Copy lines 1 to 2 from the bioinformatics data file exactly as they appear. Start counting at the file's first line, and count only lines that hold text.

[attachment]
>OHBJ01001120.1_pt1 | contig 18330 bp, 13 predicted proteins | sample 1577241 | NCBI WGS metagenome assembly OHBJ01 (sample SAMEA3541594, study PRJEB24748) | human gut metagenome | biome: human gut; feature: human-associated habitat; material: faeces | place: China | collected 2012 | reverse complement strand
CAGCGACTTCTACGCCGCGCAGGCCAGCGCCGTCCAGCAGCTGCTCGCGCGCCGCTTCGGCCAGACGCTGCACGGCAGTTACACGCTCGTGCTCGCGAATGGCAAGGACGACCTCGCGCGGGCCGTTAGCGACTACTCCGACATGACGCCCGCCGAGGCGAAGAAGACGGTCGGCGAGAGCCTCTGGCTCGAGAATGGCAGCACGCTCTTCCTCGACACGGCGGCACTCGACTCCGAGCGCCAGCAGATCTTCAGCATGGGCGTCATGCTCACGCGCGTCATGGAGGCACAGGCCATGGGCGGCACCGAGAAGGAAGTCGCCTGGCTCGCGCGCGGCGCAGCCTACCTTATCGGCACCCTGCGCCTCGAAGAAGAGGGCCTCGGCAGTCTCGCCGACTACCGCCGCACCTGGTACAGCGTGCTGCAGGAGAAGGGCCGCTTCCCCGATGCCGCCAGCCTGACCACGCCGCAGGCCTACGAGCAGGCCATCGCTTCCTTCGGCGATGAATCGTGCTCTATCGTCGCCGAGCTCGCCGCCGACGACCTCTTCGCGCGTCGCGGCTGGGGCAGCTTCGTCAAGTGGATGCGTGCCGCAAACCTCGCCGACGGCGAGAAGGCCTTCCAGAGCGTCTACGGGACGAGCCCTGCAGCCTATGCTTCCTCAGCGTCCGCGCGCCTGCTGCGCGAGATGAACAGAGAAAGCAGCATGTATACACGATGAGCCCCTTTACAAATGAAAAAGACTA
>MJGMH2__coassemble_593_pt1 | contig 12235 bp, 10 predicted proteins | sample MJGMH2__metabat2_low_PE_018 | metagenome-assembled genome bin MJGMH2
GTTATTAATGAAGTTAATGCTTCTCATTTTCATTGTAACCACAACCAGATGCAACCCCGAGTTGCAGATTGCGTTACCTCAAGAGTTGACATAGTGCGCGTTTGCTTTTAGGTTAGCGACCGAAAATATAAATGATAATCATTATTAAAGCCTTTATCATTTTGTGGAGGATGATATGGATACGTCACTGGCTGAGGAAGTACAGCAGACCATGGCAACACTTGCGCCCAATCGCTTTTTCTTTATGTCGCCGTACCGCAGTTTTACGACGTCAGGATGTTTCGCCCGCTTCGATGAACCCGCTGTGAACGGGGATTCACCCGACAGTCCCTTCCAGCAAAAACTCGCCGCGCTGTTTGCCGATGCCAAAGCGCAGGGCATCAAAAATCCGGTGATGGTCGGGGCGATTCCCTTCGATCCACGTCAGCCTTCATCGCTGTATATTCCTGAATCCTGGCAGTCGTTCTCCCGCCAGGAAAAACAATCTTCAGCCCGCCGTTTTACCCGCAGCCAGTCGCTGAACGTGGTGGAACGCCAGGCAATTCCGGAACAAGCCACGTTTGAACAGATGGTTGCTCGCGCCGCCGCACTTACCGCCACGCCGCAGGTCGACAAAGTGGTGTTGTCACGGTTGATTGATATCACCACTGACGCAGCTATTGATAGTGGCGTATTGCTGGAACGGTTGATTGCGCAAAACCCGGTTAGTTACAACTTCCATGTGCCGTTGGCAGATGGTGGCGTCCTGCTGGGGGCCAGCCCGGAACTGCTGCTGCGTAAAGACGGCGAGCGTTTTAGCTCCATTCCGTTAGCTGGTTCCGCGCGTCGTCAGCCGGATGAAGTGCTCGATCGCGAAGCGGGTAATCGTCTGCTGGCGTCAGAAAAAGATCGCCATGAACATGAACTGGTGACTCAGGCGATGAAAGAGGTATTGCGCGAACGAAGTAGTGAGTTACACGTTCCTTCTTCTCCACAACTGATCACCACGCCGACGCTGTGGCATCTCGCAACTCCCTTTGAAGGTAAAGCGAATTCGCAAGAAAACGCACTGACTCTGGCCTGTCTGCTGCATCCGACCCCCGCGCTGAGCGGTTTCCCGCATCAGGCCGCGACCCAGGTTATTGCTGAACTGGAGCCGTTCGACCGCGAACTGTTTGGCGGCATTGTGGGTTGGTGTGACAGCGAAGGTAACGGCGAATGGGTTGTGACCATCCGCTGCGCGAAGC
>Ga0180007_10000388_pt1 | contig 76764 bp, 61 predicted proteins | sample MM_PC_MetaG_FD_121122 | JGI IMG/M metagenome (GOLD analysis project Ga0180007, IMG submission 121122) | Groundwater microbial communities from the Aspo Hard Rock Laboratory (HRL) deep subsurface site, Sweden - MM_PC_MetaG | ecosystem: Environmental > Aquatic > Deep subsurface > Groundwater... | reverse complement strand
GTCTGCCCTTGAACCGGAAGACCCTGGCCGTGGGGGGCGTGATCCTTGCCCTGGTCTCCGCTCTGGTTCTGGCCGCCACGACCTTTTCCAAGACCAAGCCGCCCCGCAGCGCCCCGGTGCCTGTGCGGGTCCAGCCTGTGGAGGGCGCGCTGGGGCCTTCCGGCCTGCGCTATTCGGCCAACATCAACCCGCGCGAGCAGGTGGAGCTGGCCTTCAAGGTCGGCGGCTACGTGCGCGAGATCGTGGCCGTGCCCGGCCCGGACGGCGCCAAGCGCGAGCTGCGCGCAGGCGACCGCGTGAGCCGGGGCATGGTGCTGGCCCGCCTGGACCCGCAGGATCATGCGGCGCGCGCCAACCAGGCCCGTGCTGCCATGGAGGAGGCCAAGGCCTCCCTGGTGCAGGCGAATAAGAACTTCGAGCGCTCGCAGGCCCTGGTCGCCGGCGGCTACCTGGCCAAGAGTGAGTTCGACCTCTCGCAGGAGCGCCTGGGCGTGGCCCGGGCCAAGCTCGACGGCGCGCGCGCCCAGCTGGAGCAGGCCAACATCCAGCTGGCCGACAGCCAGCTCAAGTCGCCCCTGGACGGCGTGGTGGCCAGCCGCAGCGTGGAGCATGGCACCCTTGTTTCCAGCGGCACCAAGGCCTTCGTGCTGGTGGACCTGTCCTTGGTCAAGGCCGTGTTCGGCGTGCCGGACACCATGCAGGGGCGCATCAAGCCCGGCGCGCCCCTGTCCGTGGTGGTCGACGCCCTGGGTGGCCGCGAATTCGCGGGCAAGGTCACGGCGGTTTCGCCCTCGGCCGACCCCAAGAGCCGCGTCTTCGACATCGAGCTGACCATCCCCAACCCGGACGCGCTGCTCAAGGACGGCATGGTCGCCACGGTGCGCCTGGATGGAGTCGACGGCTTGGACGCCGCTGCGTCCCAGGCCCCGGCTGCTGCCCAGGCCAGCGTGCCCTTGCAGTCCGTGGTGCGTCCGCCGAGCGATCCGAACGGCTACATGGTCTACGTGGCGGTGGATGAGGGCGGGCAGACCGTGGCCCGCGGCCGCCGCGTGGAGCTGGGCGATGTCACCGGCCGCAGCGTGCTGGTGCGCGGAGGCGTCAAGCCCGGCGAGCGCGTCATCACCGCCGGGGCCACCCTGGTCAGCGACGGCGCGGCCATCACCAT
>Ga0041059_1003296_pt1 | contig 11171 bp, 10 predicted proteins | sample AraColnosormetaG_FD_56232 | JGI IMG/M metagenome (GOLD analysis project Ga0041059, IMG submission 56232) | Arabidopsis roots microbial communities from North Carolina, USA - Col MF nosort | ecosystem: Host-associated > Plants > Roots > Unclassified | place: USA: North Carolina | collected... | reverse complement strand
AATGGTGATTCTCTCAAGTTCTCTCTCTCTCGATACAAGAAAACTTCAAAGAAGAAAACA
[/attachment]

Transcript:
>OHBJ01001120.1_pt1 | contig 18330 bp, 13 predicted proteins | sample 1577241 | NCBI WGS metagenome assembly OHBJ01 (sample SAMEA3541594, study PRJEB24748) | human gut metagenome | biome: human gut; feature: human-associated habitat; material: faeces | place: China | collected 2012 | reverse complement strand
CAGCGACTTCTACGCCGCGCAGGCCAGCGCCGTCCAGCAGCTGCTCGCGCGCCGCTTCGGCCAGACGCTGCACGGCAGTTACACGCTCGTGCTCGCGAATGGCAAGGACGACCTCGCGCGGGCCGTTAGCGACTACTCCGACATGACGCCCGCCGAGGCGAAGAAGACGGTCGGCGAGAGCCTCTGGCTCGAGAATGGCAGCACGCTCTTCCTCGACACGGCGGCACTCGACTCCGAGCGCCAGCAGATCTTCAGCATGGGCGTCATGCTCACGCGCGTCATGGAGGCACAGGCCATGGGCGGCACCGAGAAGGAAGTCGCCTGGCTCGCGCGCGGCGCAGCCTACCTTATCGGCACCCTGCGCCTCGAAGAAGAGGGCCTCGGCAGTCTCGCCGACTACCGCCGCACCTGGTACAGCGTGCTGCAGGAGAAGGGCCGCTTCCCCGATGCCGCCAGCCTGACCACGCCGCAGGCCTACGAGCAGGCCATCGCTTCCTTCGGCGATGAATCGTGCTCTATCGTCGCCGAGCTCGCCGCCGACGACCTCTTCGCGCGTCGCGGCTGGGGCAGCTTCGTCAAGTGGATGCGTGCCGCAAACCTCGCCGACGGCGAGAAGGCCTTCCAGAGCGTCTACGGGACGAGCCCTGCAGCCTATGCTTCCTCAGCGTCCGCGCGCCTGCTGCGCGAGATGAACAGAGAAAGCAGCATGTATACACGATGAGCCCCTTTACAAATGAAAAAGACTA